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submitted by Ken Jones RAGBRAI is an acronym for Register’s Annual Great Bicycle Ride Across Iowa. It is a non- competitive, seven-day, bicycle ride across Iowa that draws recreational riders from across the United States and overseas. They ride from a community on Iowa’s western border to a community on Iowa’s eastern border, stopping in towns across the state. RAGBRAI is limited to 8,500 weeklong riders and 1,500-day riders. Iowa is flat, but not nearly as flat as it looks - as Scott and Theresa found out. Scott Jones, 1984 graduate of Bishop Guertin High School and Hudson resident, now living in St. Louis, MO, completed the 480-mile bicycle ride across Iowa in blistering heat. The first four days and nights were brutally hot, with highs in the upper 90s and heat indices over 110 at times. Even at night, the heat index remained above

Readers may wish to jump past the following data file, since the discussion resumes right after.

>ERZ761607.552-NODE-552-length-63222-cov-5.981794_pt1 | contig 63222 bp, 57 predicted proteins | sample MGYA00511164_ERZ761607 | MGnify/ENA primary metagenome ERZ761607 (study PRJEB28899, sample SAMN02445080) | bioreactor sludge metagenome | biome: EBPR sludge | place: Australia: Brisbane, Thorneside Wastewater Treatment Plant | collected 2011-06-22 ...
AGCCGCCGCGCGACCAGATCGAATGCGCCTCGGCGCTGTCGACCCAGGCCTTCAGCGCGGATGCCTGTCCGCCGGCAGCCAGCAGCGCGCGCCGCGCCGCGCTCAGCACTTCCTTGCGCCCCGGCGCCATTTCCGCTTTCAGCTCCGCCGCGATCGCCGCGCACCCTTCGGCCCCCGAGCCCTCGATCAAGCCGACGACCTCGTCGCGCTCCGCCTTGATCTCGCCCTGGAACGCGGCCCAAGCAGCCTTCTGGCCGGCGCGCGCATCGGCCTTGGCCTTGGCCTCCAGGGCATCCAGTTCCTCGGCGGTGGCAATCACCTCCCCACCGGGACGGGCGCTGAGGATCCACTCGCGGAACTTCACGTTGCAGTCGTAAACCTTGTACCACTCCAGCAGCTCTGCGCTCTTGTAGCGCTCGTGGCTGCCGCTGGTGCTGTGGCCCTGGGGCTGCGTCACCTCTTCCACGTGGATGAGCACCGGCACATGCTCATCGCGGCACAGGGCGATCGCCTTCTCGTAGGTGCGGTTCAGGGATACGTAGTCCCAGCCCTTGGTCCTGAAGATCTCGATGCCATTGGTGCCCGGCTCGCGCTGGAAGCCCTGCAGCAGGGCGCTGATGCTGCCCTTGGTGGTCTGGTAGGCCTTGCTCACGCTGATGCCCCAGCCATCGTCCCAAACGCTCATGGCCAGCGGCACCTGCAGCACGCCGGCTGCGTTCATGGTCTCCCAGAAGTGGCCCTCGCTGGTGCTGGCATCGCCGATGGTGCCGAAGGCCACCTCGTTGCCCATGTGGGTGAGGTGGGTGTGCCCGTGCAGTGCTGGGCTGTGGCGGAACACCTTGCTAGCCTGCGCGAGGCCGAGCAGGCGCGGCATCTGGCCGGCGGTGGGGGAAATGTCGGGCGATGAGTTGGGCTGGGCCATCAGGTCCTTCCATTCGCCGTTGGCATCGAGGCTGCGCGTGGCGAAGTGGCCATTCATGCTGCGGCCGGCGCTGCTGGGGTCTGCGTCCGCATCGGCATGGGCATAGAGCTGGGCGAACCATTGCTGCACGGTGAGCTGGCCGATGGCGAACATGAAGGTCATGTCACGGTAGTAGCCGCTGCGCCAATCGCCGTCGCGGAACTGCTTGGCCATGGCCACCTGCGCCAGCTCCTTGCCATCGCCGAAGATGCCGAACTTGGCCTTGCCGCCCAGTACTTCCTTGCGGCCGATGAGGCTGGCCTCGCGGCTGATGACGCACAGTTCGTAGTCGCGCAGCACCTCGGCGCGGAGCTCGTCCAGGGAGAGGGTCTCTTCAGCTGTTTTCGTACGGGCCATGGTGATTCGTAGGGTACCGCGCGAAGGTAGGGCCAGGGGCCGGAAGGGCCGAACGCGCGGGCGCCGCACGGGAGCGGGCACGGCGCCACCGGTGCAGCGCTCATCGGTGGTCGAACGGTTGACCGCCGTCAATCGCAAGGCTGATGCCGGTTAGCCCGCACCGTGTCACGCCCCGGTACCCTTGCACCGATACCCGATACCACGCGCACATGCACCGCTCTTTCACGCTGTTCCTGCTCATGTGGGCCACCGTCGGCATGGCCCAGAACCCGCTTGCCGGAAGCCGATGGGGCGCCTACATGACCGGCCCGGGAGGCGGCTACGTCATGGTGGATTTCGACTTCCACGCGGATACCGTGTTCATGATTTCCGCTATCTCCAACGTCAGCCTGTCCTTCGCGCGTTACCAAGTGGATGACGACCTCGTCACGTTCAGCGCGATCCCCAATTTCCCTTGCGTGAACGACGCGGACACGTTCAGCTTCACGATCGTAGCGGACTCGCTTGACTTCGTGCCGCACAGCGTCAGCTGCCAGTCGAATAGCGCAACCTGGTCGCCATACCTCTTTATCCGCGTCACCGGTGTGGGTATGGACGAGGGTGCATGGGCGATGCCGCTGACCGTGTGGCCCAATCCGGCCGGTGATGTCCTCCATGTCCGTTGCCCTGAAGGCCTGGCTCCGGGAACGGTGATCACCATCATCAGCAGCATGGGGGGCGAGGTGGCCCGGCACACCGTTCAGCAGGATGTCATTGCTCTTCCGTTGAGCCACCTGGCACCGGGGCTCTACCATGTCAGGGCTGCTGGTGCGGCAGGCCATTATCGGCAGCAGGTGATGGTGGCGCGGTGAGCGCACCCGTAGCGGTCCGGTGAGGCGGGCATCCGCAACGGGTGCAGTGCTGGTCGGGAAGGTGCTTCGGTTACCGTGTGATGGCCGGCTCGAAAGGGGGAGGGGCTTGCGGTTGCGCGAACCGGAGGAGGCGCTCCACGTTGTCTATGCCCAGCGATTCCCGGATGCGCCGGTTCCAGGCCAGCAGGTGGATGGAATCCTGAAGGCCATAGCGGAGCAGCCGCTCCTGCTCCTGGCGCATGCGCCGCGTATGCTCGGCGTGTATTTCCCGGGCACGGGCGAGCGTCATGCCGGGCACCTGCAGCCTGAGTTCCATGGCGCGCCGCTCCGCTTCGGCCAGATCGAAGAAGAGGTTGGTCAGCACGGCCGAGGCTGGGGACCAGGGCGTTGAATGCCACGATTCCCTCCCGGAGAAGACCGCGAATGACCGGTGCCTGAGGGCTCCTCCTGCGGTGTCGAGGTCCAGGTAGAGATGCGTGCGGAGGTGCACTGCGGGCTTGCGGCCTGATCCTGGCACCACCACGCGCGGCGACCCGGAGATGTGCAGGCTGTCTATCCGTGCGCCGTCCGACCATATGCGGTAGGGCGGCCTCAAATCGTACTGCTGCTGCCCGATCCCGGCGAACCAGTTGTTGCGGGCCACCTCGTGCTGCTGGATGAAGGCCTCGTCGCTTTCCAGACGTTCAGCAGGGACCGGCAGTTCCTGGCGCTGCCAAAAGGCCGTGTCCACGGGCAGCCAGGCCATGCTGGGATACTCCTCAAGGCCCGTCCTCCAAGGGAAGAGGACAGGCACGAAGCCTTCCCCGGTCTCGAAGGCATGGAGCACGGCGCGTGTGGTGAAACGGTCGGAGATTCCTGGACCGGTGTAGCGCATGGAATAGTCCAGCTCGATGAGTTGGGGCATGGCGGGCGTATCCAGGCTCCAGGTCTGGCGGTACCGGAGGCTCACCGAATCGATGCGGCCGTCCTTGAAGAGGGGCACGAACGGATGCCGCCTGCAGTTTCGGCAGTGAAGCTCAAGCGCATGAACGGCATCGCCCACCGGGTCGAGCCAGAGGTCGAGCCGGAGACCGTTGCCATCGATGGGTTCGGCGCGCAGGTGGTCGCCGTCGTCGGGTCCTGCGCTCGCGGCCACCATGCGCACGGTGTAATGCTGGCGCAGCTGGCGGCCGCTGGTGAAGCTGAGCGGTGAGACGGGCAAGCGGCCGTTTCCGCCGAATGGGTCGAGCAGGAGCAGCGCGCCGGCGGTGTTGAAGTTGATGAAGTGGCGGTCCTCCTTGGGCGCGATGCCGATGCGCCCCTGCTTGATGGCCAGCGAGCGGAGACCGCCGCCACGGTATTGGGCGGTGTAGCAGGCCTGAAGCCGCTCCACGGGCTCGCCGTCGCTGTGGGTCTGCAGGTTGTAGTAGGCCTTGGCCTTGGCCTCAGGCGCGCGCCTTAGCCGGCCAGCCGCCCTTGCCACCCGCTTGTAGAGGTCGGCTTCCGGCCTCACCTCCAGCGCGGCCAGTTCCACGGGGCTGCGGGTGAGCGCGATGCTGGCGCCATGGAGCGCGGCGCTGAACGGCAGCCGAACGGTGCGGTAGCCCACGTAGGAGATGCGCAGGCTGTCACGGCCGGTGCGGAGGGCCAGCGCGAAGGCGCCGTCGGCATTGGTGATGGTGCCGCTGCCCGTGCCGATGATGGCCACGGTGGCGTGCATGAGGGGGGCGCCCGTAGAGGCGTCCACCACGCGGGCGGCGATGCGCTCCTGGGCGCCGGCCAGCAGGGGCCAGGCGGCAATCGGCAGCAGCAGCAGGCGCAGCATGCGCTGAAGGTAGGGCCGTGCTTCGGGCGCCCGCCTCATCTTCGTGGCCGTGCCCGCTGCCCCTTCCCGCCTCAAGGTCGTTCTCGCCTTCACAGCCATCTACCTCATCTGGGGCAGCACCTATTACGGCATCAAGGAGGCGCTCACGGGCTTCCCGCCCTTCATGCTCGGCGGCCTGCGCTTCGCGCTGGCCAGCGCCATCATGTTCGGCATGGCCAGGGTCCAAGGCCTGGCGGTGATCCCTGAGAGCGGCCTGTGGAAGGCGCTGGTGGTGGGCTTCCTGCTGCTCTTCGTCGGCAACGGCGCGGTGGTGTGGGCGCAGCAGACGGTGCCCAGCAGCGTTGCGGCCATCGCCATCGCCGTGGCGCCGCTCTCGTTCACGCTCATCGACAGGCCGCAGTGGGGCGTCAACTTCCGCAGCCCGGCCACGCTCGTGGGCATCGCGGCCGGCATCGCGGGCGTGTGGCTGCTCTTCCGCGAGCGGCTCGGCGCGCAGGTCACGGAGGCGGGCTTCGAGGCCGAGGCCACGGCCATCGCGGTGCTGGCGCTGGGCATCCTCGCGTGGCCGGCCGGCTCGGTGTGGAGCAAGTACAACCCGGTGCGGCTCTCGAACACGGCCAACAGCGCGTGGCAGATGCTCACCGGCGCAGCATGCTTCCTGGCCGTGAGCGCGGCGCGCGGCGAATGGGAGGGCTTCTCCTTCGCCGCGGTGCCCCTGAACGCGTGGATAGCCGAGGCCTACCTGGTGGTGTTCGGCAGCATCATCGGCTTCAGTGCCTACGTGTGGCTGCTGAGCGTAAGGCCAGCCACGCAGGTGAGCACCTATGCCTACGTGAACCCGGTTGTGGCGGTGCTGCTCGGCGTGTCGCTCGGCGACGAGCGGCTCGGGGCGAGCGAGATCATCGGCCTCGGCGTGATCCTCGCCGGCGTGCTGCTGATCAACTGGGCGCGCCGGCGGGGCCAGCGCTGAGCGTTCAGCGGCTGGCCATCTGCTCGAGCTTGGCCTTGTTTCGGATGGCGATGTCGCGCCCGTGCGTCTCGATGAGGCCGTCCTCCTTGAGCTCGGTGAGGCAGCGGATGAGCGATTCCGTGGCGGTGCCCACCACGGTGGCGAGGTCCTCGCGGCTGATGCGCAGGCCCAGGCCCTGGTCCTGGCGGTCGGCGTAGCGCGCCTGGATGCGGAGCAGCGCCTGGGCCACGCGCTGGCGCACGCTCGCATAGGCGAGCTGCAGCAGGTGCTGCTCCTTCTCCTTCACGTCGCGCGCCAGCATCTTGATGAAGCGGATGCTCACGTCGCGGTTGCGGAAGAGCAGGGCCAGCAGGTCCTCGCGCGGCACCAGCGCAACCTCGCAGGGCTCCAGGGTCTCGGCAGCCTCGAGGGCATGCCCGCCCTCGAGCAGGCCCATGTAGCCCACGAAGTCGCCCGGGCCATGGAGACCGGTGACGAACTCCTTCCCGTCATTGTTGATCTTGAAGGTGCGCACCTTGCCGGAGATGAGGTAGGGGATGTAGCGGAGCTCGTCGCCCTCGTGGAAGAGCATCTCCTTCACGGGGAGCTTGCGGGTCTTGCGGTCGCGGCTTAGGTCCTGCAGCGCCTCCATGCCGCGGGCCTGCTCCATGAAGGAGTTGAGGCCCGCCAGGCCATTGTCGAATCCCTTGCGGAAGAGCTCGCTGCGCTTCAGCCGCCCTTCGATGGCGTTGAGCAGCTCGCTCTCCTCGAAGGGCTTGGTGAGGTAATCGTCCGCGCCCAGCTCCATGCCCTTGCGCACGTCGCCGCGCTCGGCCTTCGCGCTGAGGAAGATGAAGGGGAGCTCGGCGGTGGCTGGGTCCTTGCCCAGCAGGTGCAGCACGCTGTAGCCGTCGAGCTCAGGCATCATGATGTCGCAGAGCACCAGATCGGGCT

100 degrees. These days also featured their most difficult rides and the combination sent them into survival mode. There was little room to enjoy the adventure. They estimate that they drank over five gallons of liquids per day and even with a tent fan, they were forced to sleep in their own sweat and had to drink regularly during the night to prevent further dehydration. This wasn’t their idea of how RAGBRAI was going to play out! The intense heat finally broke and they fully
enjoyed the last three days. The vended food on the route every day was fantastic! The little towns they went through were wonderful and the people were incredibly genuine. With over 10,000 bikes, many worth more than the cost of the owner’s cars, they never saw a single bike locked nor heard of any issues. They are happy to report that Theresa and Scott got along great, in spite of the heat frequently pushing their patience to the limit. Several times Scott was close heat exhaustion and Theresa was right there to help get him cool off and he was even able to reciprocate a few times when she was close to being spent. Perhaps their proudest accomplishment is that they did not sag (take a ride from the support van) once or walk a single hill. They rode the entire route! This is pretty cool considering that in their group of 45, at least half sagged at some point during the week and on one hill alone, “Twister